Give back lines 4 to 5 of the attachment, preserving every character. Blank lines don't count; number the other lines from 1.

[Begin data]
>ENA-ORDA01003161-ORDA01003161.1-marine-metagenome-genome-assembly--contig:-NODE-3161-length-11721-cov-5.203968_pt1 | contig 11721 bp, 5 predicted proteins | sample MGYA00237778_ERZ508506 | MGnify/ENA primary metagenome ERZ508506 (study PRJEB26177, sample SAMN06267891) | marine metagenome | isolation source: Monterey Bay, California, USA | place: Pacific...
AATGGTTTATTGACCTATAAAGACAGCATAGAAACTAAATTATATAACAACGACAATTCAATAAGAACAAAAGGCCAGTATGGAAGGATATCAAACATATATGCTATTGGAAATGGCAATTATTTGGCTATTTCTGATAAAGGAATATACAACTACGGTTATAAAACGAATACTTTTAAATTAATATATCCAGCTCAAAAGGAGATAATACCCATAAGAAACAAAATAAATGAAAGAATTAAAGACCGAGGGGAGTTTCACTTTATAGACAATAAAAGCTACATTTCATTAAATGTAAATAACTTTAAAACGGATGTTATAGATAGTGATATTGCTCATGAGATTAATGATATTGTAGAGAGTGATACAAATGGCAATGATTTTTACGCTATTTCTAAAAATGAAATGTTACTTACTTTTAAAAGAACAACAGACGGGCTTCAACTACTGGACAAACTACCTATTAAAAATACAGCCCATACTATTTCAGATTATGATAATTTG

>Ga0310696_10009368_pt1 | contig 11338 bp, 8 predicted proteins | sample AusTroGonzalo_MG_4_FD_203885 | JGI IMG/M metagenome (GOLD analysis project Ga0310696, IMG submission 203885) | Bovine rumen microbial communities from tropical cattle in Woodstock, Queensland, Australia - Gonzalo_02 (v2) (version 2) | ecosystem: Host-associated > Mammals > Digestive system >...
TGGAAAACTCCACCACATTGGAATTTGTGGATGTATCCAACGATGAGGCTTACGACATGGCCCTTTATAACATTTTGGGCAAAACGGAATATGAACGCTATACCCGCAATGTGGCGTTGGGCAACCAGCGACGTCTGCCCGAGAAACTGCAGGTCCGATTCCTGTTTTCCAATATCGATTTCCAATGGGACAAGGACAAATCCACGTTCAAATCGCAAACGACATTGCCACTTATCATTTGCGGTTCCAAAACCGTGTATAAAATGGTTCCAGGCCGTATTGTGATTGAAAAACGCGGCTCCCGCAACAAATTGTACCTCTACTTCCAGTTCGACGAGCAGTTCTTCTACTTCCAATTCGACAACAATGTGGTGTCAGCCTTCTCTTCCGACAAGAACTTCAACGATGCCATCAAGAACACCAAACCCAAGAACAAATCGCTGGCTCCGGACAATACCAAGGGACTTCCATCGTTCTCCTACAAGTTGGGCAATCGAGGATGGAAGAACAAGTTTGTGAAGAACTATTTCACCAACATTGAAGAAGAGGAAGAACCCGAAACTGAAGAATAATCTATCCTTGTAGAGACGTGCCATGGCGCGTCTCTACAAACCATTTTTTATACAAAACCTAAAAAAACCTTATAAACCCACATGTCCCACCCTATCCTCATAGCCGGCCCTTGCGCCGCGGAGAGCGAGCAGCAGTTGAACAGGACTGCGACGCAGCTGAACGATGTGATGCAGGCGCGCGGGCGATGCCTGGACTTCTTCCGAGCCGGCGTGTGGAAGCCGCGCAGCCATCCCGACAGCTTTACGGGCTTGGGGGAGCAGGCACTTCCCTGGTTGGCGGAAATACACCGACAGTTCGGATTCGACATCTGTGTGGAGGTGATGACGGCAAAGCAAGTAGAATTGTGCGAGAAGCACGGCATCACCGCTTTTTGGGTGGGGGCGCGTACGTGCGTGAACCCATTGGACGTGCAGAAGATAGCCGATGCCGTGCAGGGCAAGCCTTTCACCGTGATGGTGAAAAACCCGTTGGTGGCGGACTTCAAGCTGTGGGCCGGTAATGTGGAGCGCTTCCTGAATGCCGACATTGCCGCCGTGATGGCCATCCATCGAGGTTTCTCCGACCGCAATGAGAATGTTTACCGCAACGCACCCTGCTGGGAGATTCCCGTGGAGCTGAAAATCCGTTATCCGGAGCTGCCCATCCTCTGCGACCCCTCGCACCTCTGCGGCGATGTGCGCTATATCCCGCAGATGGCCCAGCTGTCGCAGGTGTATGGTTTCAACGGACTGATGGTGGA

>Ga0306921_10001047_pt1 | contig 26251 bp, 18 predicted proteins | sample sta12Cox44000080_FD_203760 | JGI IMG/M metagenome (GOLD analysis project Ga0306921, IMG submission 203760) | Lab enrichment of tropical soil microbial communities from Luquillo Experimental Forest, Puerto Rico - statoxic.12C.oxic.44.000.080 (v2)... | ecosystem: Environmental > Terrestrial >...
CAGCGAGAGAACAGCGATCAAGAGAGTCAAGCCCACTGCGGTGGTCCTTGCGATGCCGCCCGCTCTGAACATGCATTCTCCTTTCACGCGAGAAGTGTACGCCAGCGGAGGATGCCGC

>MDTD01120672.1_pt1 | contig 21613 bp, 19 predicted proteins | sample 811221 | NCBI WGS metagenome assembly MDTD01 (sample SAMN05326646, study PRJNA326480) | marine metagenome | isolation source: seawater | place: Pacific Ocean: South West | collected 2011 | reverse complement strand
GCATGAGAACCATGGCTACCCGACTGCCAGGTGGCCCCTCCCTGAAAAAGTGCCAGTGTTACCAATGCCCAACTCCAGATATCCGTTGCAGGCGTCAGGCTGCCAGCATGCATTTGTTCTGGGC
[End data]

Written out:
TGGAAAACTCCACCACATTGGAATTTGTGGATGTATCCAACGATGAGGCTTACGACATGGCCCTTTATAACATTTTGGGCAAAACGGAATATGAACGCTATACCCGCAATGTGGCGTTGGGCAACCAGCGACGTCTGCCCGAGAAACTGCAGGTCCGATTCCTGTTTTCCAATATCGATTTCCAATGGGACAAGGACAAATCCACGTTCAAATCGCAAACGACATTGCCACTTATCATTTGCGGTTCCAAAACCGTGTATAAAATGGTTCCAGGCCGTATTGTGATTGAAAAACGCGGCTCCCGCAACAAATTGTACCTCTACTTCCAGTTCGACGAGCAGTTCTTCTACTTCCAATTCGACAACAATGTGGTGTCAGCCTTCTCTTCCGACAAGAACTTCAACGATGCCATCAAGAACACCAAACCCAAGAACAAATCGCTGGCTCCGGACAATACCAAGGGACTTCCATCGTTCTCCTACAAGTTGGGCAATCGAGGATGGAAGAACAAGTTTGTGAAGAACTATTTCACCAACATTGAAGAAGAGGAAGAACCCGAAACTGAAGAATAATCTATCCTTGTAGAGACGTGCCATGGCGCGTCTCTACAAACCATTTTTTATACAAAACCTAAAAAAACCTTATAAACCCACATGTCCCACCCTATCCTCATAGCCGGCCCTTGCGCCGCGGAGAGCGAGCAGCAGTTGAACAGGACTGCGACGCAGCTGAACGATGTGATGCAGGCGCGCGGGCGATGCCTGGACTTCTTCCGAGCCGGCGTGTGGAAGCCGCGCAGCCATCCCGACAGCTTTACGGGCTTGGGGGAGCAGGCACTTCCCTGGTTGGCGGAAATACACCGACAGTTCGGATTCGACATCTGTGTGGAGGTGATGACGGCAAAGCAAGTAGAATTGTGCGAGAAGCACGGCATCACCGCTTTTTGGGTGGGGGCGCGTACGTGCGTGAACCCATTGGACGTGCAGAAGATAGCCGATGCCGTGCAGGGCAAGCCTTTCACCGTGATGGTGAAAAACCCGTTGGTGGCGGACTTCAAGCTGTGGGCCGGTAATGTGGAGCGCTTCCTGAATGCCGACATTGCCGCCGTGATGGCCATCCATCGAGGTTTCTCCGACCGCAATGAGAATGTTTACCGCAACGCACCCTGCTGGGAGATTCCCGTGGAGCTGAAAATCCGTTATCCGGAGCTGCCCATCCTCTGCGACCCCTCGCACCTCTGCGGCGATGTGCGCTATATCCCGCAGATGGCCCAGCTGTCGCAGGTGTATGGTTTCAACGGACTGATGGTGGA

>Ga0306921_10001047_pt1 | contig 26251 bp, 18 predicted proteins | sample sta12Cox44000080_FD_203760 | JGI IMG/M metagenome (GOLD analysis project Ga0306921, IMG submission 203760) | Lab enrichment of tropical soil microbial communities from Luquillo Experimental Forest, Puerto Rico - statoxic.12C.oxic.44.000.080 (v2)... | ecosystem: Environmental > Terrestrial >...